2. re: EWSflash

                                                                                                                                                                                                    Probably not.

                                                                                                                                                                                                    Which is why I go back to how does one really define cooking. Is it going the semi-homemade option or is "cooking" only "cooking" when done completely from scratch, no help from the store, you grew your own peppercorns and harvested your own salt. Or is it the act of preparing food and serving it to yourself and those you care for, wether or not most of it is prepackaged. Not everyone enjoys cooking. My mother did it out of her care for us, and she definitely semi-homemade things.

                                                                                                                                                                                                    And we sat down to eat what she made as a family. Which is far more important to me than how from scratch blah blah blah dinner might be.

                                                                                                                                                                                                    1. re: autumm

                                                                                                                                                                                                      Well for starters the generation before me didn't have semi homemade options or premade food stuffs to count on or stretch a meal so from scratch was the only way.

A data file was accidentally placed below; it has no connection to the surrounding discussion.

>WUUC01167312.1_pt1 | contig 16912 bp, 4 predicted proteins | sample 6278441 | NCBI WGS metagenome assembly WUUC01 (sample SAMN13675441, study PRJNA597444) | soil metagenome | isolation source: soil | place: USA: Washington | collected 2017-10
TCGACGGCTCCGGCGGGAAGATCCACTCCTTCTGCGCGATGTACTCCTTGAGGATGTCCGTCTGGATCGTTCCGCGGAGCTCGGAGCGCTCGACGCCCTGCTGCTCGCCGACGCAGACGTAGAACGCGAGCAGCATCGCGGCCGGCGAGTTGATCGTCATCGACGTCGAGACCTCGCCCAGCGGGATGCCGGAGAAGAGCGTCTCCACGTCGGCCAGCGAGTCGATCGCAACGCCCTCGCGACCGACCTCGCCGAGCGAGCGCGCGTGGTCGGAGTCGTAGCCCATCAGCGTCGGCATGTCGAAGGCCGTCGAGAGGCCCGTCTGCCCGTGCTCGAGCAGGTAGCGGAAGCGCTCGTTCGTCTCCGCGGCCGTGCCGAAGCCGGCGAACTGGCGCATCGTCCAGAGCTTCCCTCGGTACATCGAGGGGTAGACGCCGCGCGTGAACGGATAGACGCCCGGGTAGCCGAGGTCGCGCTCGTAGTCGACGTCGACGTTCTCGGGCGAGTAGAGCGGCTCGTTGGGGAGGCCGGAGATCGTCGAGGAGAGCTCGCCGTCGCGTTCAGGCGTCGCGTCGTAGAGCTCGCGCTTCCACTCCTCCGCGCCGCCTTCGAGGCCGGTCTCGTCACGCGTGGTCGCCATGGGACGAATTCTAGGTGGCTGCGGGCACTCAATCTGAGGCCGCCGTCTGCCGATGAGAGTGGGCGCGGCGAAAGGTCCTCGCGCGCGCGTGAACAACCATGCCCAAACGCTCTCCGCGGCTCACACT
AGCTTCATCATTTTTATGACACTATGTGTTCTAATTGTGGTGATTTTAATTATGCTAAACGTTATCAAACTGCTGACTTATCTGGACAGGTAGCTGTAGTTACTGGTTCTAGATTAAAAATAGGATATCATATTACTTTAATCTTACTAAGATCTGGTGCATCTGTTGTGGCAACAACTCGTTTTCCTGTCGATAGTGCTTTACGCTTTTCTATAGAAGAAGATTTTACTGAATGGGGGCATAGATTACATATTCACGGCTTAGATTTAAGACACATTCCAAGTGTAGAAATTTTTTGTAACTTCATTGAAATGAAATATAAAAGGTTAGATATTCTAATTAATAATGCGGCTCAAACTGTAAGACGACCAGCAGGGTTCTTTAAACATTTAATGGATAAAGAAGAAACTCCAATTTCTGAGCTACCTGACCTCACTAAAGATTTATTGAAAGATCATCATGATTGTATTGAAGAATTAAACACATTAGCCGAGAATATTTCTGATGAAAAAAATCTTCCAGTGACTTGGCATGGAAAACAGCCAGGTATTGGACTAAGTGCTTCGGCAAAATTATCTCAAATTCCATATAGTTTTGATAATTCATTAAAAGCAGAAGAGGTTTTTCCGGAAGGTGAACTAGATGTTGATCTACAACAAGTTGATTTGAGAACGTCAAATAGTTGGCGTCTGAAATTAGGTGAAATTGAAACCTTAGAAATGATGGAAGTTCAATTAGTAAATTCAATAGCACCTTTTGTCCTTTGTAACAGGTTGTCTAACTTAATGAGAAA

Today, cooking and baking have the advantage of dozens of approaches making them healthful, convenient and budget-friendly. I would define how I feed my family as homemade with convenience. I don't always make my own pasta but I can. I don't always make my own bread but I bake several times a week. I don't buy all produce out of season, sometimes I wait until I can pick my own at the farm.

                                                                                                                                                                                                      For the purposes of this thread, I think many of us are working with what we have access to, time to prepare and money to spend.

                                                                                                                                                                                                      1. re: HillJ

                                                                                                                                                                                                        I agree. So if I make up some hamburger helper, am I cooking or not? Is it cooking if I add a side salad?

                                                                                                                                                                                                        Playing devil's advocate here. . . I could spend my days making up wonderful from scratch meals, at the sacrifice of my family's financial well being. So is it better for me to spend my days at home cooking, or working part time to maintain my professional qualifications to help provide for my family? I E the life insurance that doesn't come from northwestern mutual/or similar